San Diego State University - Minds That Move the World

Fridolin Weber, PhD, PhD habil, MS

Distinguished Professor of Physics


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Associate Chair
Graduate Advisor for Physics and Medical Physics

Diplom (Master Science) in Theoretical Physics, Ludwig Maximilian University (LMU), Munich, Germany
Ph.D. in Theoretical Nuclear Physics, LMU
Ph.D. habil. in Theoretical Astrophysics, LMU

Department of Physics, San Diego State University, 5500 Campanile Drive
San Diego, California 92182, USA; Phone: (619) 594 0239, Fax: (619) 594 5485,

Center for Astrophysics and Space Sciences, University of California at San Diego, La Jolla, California 92093, USA; Phone: (858) 822 3435, Email:

Research Interest

Superdense matter. My research focuses on the theoretical exploration of the properties of strongly interacting matter at ultra-high densities (10 to 20 times denser than atomic nuclei) and temperatures (several hundred billion degrees). Experimentally, the properties of such matter are being probed with the Relativistic Heavy Ion Collider RHIC at Brookhaven and the Large Hadron Collider (LHC at Cern). Great advances in our understanding of such matter are expected from the next generation of heavy-ion collision experiments at FAIR (Facility for Antiproton and Ion Research at GSI) and NICA (Nucloton-bases Ion Collider fAcility at JINR). The long sought after quark gluon plasma (hot QCD matter) was created for the first time at RHIC in 2000. Since then the RHIC physics program has successfully measured or bracketed parameters that are of fundamental physical importance for our understanding of hot QCD (Quantum Chromo Dynamics) matter.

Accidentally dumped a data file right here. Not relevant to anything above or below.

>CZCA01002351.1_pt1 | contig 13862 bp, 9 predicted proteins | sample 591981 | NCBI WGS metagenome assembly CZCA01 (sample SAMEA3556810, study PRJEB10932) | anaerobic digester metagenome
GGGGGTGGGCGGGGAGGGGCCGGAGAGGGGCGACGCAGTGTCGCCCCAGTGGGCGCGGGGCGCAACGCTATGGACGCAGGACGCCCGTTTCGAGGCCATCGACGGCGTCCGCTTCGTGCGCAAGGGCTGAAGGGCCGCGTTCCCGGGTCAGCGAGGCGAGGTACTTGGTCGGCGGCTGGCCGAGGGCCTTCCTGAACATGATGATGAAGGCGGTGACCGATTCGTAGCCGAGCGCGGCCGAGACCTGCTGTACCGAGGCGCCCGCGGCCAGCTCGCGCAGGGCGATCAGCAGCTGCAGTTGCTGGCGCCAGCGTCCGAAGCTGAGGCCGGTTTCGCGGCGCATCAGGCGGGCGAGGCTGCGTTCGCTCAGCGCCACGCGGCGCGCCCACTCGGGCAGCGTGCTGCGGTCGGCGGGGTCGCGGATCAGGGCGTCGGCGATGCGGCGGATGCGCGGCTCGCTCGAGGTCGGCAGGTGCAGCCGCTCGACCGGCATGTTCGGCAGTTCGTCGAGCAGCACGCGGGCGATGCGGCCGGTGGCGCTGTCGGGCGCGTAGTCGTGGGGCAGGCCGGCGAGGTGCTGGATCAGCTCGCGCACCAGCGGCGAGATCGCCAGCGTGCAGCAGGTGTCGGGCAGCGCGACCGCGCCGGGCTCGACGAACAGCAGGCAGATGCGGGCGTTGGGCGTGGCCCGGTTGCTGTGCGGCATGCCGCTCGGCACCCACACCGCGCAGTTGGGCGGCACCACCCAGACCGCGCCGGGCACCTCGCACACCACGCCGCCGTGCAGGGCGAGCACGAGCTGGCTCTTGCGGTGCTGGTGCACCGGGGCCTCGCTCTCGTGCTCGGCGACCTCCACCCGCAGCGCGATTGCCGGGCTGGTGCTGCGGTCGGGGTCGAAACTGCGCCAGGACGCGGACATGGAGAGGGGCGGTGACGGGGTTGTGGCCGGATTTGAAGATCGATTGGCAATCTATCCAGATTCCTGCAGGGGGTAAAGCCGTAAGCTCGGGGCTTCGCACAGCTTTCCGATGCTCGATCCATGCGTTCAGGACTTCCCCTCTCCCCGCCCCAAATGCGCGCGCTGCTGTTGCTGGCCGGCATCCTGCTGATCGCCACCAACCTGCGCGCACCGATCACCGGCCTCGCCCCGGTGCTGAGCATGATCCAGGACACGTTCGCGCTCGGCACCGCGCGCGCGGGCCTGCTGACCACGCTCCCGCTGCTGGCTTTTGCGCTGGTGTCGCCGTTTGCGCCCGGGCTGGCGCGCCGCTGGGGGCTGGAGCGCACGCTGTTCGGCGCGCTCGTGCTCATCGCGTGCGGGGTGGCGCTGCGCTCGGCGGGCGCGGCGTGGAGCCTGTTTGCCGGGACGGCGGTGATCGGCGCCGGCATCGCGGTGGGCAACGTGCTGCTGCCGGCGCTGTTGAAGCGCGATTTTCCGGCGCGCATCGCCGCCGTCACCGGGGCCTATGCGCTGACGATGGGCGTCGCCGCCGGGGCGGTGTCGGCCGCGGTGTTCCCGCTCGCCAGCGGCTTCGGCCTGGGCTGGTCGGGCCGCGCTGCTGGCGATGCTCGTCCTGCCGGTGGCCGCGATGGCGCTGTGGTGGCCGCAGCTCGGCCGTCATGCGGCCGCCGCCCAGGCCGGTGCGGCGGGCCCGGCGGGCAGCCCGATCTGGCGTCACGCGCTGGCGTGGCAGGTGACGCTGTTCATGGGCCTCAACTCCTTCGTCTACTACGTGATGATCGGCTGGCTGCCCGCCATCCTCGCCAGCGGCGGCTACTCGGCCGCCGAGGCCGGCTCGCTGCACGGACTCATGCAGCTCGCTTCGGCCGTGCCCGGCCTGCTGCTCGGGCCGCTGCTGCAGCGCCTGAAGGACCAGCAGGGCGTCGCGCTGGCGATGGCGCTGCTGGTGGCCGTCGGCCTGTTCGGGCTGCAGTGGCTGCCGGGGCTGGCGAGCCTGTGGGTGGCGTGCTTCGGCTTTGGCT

Neutron stars, quark stars, supernovae and gamma-ray bursts. Theoretically, it is understood that the universe was filled with super-dense matter shortly after the Big Bang, is being created in the final stages of catastrophic stellar events (core-collapse supernovae, gamma-ray bursts), and exists deep inside the cores of collapsed stars, know as neutron stars. Neutron stars are dense, neutron-packed remnants of massive stars that blew apart in supernova explosions. They are typically about 10 kilometers across and spin rapidly, often making many hundred rotations per second. Many neutron stars form radio pulsars, emitting radio waves that appear from the Earth to pulse on and off like a lighthouse beacon as the star rotates at very high speeds. Neutron stars in X-ray binaries accrete material from a companion star and flare to life with tremendous bursts of X-rays. Depending on mass and rotational frequency, gravity compresses the matter in the core regions of neutron stars to densities that are 10 to 20 times higher than the density of ordinary atomic nuclei. A thimble full of neutron star matter would have a mass of one billion tons! At such extraordinary densities atoms themselves collapse, and atomic nuclei are squeezed so tightly together that new fundamental particles are generated and novel states of matter are created. The most spectacular phenomena stretch from the creation of novel particles (hyperons and/or delta particles), to boson condensates, to quark matter. The interest in the physics and astrophysics of quark matter has recently received an additional boost from the discovery that quark matter ought to be a superconductor, which would have very intriguing consequences for numerous astrophysical phenomena. There is also the very intriguing theoretical suggestion of E. Witten (Princeton) that neutron stars may be made up of absolutely stable strange quark matter, a configuration of matter even more stable than the most stable atomic nucleus, 56Fe, which, if true, would turn our understanding of neutron stars upside down.  [Read more]